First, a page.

Before my twin boys were born, I bought every book on child-rearing that I could find.
There were so many things that had to be decided. Was I going breastfeed or formula feed? Sleep train or co-sleep? Use cloth diapers or disposable?
I was obsessed with parenting techniques and labels. Would I be an attachment parent, a free-range parent or (God-forbid) a helicopter parent?
I talked to friends, read blogs, listened to my mom, my mother-in-law.
I was concentrating so hard on the minutia of raising children that I totally neglected to look at the bigger picture.
Then I had the boys (identical twin boys), and my expectations for myself as a parent reached a fever pitch.
I was constantly taking stock of my every action and judging it against all the "good" parenting advice out there.
Was I ruining my kids by not signing them up for baby music classes? Should they be watching those "educational" DVD's? Was I following Babywise too rigidly?
I wish someone had taken my tired, overwhelmed, doing-the-best-I-could face in their hands and said "You don't have to be the kind of mother everyone else is. You are allowed to follow your instincts and do what you think is best, even if it looks nothing like what all your friends are doing."
I wish someone would have told me, "as long as you're headed in the direction you want for your family, organic fruit, not organic fruit, it doesn't matter -- just keep the end-game in mind."
We are examining almost everything we do now in parenting and family life, except for the big picture.
How much time do we take to consider where we want our family to be in three months, one year, five years?
I'll be honest. My husband and I are still very much in the process of defining our ideal family life. We don't have it all figured out yet.
But we're working on it. We're throwing mud at the wall.
So often as parents we are so busy just trying to make it through the day to day, that we don't have the time or energy to make sure that our everyday actions are contributing to shaping what we want our lives to look like.
We're deciding on what to make for dinner, we're packing lunches, we're cleaning up yet another spill. We're overwhelmed, and often times it's more pressing to clean up the flood zone post baths than to try to design and implement a plan to live the way we want.
It's also super overwhelming when everything is available to you: cloth diapering, living in an apartment, living on a boat, homeschooling, working or staying at home... the choices go on and on and on to infinity.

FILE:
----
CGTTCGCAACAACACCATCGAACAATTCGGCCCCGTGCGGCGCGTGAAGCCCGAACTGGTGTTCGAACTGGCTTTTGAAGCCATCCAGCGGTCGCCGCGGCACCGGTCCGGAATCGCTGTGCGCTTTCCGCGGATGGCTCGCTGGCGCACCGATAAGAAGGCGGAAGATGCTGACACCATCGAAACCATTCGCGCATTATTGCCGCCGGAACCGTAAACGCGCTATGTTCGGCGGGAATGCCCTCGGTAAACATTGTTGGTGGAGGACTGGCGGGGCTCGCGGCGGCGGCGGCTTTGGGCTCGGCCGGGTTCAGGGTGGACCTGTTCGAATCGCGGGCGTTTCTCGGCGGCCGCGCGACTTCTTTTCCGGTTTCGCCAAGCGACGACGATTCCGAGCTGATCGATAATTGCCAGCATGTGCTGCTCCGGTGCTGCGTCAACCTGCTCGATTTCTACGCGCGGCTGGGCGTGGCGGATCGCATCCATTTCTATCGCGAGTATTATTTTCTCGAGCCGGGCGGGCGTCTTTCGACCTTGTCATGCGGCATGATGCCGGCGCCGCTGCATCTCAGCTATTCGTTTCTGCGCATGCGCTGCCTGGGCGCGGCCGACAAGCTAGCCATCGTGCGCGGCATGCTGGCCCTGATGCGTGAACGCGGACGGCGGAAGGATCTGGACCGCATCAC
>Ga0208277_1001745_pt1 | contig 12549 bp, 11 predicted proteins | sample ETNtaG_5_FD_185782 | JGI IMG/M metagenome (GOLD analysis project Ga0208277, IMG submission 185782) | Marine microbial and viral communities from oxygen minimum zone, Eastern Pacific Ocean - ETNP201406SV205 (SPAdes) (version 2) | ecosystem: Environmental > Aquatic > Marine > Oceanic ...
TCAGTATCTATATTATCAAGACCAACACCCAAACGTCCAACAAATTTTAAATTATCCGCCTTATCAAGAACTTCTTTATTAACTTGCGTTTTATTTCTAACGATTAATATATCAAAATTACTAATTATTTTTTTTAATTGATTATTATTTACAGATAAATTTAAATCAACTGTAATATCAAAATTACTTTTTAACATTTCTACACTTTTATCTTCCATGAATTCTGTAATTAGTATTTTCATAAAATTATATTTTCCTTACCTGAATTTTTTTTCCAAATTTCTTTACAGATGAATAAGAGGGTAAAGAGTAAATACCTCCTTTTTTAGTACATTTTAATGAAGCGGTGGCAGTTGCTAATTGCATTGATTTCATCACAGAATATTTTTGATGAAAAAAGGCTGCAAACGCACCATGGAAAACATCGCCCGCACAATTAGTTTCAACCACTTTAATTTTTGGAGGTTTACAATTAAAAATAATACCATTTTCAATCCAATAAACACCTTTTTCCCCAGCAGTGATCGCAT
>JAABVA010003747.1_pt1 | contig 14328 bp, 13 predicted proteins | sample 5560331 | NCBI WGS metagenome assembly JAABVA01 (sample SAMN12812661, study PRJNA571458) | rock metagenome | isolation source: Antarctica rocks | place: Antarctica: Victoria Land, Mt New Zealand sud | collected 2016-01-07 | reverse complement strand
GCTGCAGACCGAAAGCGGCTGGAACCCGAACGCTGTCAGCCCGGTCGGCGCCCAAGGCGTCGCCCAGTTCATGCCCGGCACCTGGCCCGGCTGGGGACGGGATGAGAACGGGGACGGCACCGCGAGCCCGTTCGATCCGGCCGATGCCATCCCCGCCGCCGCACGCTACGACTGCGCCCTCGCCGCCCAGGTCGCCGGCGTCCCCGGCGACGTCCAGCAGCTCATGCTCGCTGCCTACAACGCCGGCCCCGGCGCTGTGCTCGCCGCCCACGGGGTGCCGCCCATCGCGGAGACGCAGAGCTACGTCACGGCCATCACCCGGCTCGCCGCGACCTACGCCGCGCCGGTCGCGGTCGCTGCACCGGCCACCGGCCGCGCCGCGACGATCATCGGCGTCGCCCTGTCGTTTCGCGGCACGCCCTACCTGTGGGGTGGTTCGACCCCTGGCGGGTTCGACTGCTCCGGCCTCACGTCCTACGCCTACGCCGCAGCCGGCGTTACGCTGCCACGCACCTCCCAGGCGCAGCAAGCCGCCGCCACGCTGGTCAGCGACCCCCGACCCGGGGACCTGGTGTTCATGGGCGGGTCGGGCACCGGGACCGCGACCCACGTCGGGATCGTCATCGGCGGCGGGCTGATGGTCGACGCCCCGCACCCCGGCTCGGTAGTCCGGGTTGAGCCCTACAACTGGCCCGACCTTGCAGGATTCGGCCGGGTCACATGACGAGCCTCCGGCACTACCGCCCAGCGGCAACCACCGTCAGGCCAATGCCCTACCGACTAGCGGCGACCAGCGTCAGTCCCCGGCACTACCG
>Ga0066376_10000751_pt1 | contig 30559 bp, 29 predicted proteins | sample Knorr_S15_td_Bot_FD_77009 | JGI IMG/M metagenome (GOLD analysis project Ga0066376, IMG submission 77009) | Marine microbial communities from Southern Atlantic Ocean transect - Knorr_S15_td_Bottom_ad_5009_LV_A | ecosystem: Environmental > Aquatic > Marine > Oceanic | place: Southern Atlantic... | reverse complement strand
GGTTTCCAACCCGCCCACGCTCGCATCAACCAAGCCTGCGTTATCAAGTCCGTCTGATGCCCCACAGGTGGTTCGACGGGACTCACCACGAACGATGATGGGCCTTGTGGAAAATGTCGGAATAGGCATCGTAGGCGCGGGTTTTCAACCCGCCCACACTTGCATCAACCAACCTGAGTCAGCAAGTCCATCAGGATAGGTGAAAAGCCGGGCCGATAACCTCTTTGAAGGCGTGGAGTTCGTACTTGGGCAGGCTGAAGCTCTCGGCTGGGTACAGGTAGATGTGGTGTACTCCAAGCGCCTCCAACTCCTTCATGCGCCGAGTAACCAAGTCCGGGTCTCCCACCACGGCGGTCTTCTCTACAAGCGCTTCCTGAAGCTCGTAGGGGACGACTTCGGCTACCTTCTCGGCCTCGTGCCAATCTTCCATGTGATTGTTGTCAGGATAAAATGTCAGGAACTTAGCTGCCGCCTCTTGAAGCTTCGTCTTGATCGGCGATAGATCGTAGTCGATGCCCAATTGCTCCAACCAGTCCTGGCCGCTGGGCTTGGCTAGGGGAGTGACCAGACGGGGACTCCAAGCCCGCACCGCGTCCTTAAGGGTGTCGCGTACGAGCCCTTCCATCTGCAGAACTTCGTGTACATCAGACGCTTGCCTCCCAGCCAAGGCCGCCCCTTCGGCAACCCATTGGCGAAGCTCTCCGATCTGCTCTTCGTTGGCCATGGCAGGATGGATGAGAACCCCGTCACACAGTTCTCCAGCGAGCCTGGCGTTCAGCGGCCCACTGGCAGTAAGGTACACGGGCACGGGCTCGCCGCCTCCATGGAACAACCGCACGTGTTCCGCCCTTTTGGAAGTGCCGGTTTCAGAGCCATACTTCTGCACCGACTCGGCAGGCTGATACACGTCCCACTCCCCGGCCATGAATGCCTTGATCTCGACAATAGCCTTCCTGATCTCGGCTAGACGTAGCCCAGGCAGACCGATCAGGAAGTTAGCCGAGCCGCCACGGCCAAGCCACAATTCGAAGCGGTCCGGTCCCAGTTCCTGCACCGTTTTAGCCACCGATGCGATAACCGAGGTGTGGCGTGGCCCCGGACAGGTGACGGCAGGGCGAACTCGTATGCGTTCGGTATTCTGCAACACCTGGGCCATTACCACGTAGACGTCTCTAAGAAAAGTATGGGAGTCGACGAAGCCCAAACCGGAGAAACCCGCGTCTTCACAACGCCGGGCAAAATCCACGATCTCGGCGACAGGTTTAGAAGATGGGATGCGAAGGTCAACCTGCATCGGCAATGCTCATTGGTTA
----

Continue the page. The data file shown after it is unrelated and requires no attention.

How is their even room to listen to what you actually want versus what everyone else says you should have?
It turns when you get clear about your own family's intentions suddenly your choices become very limited, and therefore much easier to navigate.
Due to an allergy issue my breastfeeding third born is facing right now, I can't have any dairy.
Before when we would go out to eat, the whole menu was available to me.
Sometimes that felt super overwhelming. Especially at places that serve both breakfast and lunch. Do I want breakfast? And then if I decide on breakfast do I want to go healthy or is it a cheat day? And if it's a cheat day how much cheating is cheating? Are we going French toast or are we just talking a little extra cheese on the omelette?
Now that I'm dairy-free, the choice is easy.
I can look at the menu and quickly and easily identify two or three things that I can have, then choose from those two or three things which sounds good at the time.
I have my mission: to avoid dairy so that the baby doesn't get sick.
Knowing my bigger goals and intentions makes the smaller choices easier to navigate.
If you already know that living abroad with your family is a top priority for you, you can better prioritize (without guilt or uncertainty I might add) what daily choices you are making.
It can help inform how you spend your money, which kind of schooling you choose for your kids, maybe even what work you want to do.
So, knowing that we're all strapped for time and even finding the time to read this probably meant hiding in the toilet, what can you do today, right now to get closer to where you want to be?
While tempting to do, avoid comparing yourself to other parents. Instead, have a conversation with your family and start listing what you want your ideal family life to look like.
Is it traveling the country in an RV? Is it living abroad in Argentina? Is it living in the suburbs and working a job that you love?
Try not to worry about how you're going to get there, just let yourself dream.
Next, look at the list and think about what's NOT on it.
Are three extracurricular activities per child on there? Are expensive cars or more time at work? Are a big house or piano lessons?
Maybe so, maybe not, but focusing on what is not on the list will help you identify the elements of your family life that you might be able to start changing in order to reach the vision you are seeking.
Now that you have done some thinking you can get clear about your intentions and get creative about your action plans.
And since no one said it to me, I'll say it to you...
If you're the kind of parent that is simultaneously dreaming and planning an ideal family life, while also worrying about feeding your kids crackers and honey for breakfast, I'll tell you right now, you're doing alright.